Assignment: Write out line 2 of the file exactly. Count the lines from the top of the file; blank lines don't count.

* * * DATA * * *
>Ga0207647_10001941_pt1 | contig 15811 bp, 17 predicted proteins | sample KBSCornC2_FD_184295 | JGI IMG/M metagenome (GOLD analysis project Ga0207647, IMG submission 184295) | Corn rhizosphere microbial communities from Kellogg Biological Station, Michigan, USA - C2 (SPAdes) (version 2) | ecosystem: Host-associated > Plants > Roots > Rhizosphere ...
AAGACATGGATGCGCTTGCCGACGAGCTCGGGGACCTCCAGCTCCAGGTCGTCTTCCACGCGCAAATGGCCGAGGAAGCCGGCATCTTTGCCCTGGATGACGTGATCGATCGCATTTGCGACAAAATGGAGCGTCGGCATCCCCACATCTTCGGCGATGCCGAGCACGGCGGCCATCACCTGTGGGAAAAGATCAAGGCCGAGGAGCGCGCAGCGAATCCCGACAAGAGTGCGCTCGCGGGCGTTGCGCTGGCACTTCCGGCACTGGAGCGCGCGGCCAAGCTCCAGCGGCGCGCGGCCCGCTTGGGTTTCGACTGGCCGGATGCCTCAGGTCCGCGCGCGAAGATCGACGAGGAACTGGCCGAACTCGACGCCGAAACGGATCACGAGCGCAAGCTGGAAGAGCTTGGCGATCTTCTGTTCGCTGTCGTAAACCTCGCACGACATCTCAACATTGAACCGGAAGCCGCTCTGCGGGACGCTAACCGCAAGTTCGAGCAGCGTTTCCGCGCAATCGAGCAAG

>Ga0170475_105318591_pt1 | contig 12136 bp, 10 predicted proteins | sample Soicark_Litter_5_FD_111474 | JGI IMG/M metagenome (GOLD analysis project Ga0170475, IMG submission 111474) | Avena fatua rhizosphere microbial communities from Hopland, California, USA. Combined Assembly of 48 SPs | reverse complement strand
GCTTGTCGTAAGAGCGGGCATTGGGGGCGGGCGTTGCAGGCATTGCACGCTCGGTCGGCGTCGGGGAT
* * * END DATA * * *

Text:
AAGACATGGATGCGCTTGCCGACGAGCTCGGGGACCTCCAGCTCCAGGTCGTCTTCCACGCGCAAATGGCCGAGGAAGCCGGCATCTTTGCCCTGGATGACGTGATCGATCGCATTTGCGACAAAATGGAGCGTCGGCATCCCCACATCTTCGGCGATGCCGAGCACGGCGGCCATCACCTGTGGGAAAAGATCAAGGCCGAGGAGCGCGCAGCGAATCCCGACAAGAGTGCGCTCGCGGGCGTTGCGCTGGCACTTCCGGCACTGGAGCGCGCGGCCAAGCTCCAGCGGCGCGCGGCCCGCTTGGGTTTCGACTGGCCGGATGCCTCAGGTCCGCGCGCGAAGATCGACGAGGAACTGGCCGAACTCGACGCCGAAACGGATCACGAGCGCAAGCTGGAAGAGCTTGGCGATCTTCTGTTCGCTGTCGTAAACCTCGCACGACATCTCAACATTGAACCGGAAGCCGCTCTGCGGGACGCTAACCGCAAGTTCGAGCAGCGTTTCCGCGCAATCGAGCAAG